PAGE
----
• Saudi Arabia continues to behead and even crucify adolescents, non-violent protesters who are rounded up, tortured and killed by the government without a word to their families. It is not unheard-of for the families to learn the fate of their children after the bodies have been dumped into a mass grave. Salon.com
  • Women adulterers can be and are sentenced to death by stoning in Abu Dhabi, while the men are subject to lashing. Khaleej Times
  • After the contracts had been signed and work was well underway for the infrastructure and site of the Olympic Games in Sochi, President Putin’s government-sanctioned thugs began kidnapping LGBT kids, torturing them on video and posting those videos online.
  • The UAE has a policy of deporting HIV-positive expatriates. This can put any number of employees at risk; likely sending them into that closet in order to keep their job and maintain the confidentiality of that personal information.
  • China asks arriving passengers to attest to HIV status before the flight even lands. What might this portend for your HIV-positive CFO if s/he has answered that question candidly?
  • Honor Killings: Women in India who decline a proposal of marriage can risk death or disfigurement through acid attack.
  • …and then, there’s Guantanamo.

Ignorance is not an acceptable excuse. Be aware. Be aware of the audience you have. Protect your teams and their welfare.

Being aware is our responsibility.

Business is Personal.

IMHO.

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“IMHO: Creating Compelling Experience” is a free downloadable eBook on the tenets and methodologies we use to…create compelling experience. Find it in the iBooks app on any Apple device or in iTunes at this link.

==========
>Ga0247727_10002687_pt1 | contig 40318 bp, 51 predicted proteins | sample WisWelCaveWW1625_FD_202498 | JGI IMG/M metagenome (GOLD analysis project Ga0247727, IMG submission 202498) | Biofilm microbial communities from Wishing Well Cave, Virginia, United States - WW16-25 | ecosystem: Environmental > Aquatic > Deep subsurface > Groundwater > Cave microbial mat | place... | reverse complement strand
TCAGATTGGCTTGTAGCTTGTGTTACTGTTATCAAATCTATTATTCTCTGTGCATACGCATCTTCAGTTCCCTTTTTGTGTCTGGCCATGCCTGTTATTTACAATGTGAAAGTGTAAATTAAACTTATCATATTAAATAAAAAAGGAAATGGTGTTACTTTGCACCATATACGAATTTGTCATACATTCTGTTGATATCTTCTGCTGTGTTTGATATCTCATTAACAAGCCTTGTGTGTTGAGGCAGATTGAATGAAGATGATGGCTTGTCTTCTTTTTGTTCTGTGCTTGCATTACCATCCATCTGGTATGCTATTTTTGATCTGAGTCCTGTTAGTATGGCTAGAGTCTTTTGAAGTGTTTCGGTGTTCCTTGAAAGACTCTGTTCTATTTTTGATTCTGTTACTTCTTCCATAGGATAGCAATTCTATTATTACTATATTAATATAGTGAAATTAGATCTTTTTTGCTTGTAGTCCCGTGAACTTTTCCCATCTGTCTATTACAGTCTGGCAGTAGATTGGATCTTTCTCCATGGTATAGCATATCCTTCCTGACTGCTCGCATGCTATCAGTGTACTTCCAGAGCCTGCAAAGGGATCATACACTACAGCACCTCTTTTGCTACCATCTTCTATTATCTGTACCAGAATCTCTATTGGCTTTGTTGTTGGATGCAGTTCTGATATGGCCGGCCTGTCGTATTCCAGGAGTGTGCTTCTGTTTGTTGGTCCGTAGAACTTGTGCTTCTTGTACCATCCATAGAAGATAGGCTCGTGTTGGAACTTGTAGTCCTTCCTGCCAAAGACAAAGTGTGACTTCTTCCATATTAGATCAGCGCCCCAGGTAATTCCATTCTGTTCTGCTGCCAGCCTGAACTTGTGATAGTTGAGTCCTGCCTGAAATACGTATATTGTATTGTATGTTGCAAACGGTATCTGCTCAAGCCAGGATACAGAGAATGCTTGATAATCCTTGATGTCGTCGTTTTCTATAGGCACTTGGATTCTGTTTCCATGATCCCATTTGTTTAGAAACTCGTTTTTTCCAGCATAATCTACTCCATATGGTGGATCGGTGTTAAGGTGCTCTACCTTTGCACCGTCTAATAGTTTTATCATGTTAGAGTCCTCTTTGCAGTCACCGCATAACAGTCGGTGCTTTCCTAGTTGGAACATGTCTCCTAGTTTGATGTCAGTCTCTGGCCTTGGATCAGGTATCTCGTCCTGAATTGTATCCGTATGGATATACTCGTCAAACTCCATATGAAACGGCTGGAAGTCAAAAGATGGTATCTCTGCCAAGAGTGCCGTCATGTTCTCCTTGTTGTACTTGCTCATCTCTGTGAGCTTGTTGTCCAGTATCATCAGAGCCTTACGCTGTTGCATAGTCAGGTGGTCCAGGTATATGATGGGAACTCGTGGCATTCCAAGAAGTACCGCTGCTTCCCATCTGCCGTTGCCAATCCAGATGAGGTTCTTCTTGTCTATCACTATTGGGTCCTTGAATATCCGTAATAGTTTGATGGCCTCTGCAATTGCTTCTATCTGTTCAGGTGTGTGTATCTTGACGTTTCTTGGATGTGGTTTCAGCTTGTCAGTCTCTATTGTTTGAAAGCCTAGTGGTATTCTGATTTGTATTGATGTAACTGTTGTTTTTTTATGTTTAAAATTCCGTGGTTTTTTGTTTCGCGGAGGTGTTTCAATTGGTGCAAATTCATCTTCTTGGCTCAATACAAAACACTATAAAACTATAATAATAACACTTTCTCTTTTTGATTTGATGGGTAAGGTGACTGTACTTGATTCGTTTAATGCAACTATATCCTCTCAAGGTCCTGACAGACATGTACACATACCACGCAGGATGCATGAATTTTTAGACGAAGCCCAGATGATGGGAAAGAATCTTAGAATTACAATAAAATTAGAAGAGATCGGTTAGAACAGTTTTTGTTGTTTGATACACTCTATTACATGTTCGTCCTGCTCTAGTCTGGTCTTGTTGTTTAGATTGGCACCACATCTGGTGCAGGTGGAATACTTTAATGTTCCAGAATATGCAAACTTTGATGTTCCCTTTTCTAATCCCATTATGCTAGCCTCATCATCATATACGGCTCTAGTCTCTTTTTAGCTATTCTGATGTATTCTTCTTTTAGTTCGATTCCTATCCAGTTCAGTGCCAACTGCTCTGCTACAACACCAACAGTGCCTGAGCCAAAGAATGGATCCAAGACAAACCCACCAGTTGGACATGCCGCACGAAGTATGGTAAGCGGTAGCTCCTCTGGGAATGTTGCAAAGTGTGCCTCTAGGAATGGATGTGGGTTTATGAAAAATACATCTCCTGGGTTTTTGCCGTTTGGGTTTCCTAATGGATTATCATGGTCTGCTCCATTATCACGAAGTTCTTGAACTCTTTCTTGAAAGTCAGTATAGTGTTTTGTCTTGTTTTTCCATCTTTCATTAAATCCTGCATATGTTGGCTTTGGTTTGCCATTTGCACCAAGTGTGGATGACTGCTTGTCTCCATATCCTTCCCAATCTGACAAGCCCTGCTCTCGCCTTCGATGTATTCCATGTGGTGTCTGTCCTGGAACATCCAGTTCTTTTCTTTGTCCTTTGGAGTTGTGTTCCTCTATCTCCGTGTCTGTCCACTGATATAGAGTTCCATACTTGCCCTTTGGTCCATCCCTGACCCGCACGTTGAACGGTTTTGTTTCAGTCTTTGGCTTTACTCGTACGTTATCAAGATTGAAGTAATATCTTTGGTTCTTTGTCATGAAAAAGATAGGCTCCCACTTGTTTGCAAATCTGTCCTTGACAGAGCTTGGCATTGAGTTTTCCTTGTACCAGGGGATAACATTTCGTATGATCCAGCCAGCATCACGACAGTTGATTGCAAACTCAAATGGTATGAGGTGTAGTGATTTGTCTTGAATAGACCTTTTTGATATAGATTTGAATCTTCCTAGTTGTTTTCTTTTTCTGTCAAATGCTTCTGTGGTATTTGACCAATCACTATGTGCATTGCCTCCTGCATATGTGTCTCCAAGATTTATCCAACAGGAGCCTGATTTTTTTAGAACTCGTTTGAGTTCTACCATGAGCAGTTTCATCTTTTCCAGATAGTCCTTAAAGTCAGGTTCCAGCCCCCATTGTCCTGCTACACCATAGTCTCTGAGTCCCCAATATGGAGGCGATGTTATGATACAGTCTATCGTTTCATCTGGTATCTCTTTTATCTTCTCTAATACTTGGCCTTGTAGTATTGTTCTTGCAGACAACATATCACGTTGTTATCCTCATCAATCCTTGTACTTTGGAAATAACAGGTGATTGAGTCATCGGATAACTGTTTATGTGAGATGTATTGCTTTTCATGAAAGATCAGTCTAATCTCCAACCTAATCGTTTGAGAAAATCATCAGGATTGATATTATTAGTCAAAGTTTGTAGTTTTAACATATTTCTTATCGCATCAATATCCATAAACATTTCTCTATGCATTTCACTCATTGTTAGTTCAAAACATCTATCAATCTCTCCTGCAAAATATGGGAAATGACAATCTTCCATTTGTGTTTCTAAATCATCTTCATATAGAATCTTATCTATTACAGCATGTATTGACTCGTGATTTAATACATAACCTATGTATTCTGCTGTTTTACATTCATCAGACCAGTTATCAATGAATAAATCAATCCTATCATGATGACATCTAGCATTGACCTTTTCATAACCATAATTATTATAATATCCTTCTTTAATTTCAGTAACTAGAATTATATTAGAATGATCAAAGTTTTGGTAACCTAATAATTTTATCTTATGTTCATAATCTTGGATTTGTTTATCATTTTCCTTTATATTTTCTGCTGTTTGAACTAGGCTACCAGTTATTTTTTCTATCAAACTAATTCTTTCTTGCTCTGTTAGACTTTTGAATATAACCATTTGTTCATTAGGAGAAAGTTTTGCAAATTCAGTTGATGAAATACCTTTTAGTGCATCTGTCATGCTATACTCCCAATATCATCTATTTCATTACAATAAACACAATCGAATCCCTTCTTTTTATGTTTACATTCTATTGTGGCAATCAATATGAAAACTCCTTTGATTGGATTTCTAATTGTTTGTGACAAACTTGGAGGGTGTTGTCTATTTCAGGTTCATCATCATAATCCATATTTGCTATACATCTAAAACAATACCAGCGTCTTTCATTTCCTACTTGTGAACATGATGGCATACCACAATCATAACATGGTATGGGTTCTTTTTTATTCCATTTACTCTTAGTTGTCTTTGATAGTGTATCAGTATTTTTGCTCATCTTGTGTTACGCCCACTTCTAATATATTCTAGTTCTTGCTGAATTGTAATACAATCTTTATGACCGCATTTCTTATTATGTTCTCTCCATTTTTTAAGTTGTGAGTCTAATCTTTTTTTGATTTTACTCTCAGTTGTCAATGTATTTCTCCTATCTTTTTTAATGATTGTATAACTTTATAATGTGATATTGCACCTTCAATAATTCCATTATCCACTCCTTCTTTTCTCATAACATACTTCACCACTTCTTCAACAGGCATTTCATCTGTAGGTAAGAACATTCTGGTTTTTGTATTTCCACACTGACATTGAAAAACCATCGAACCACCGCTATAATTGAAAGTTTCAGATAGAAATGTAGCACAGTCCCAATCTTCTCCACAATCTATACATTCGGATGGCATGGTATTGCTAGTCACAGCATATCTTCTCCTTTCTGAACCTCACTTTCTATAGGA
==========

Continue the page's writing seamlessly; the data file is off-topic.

6 thoughts on “Ethics, Ethos…and the Business of Global Citizenship

  1. Killing daughters who fall in love with the wrong man, forced teenage marriage, female genital mutilation, treating women as worth half a man under Sharia law, all this and more is happening in the UK.

  2. Thank you for this great post. How keenly aware of this I have become of late. In 2010 my business began expanding into other countries. We were not prepared. I used to think New York and Utah were diverse territories to have to navigate. Now we’re in 46 countries as diverse as Bahrain, Norway and Uzbekistan. Because of the internet, what happens in one country is immediately commented upon and copied by another. Rather than make the mistake of saying something online that could be misconstrued in another territory where we may have different parameters and contracts, I’ve largely gone silent — which isn’t working either. You say, “It is critical that we be educated; aware of every context into which we delve.” I can only say “Amen — bring on the team of experts.” Wait, they’re all Millennials?! Haha. well then, as an exec over 50, I’m taking notes.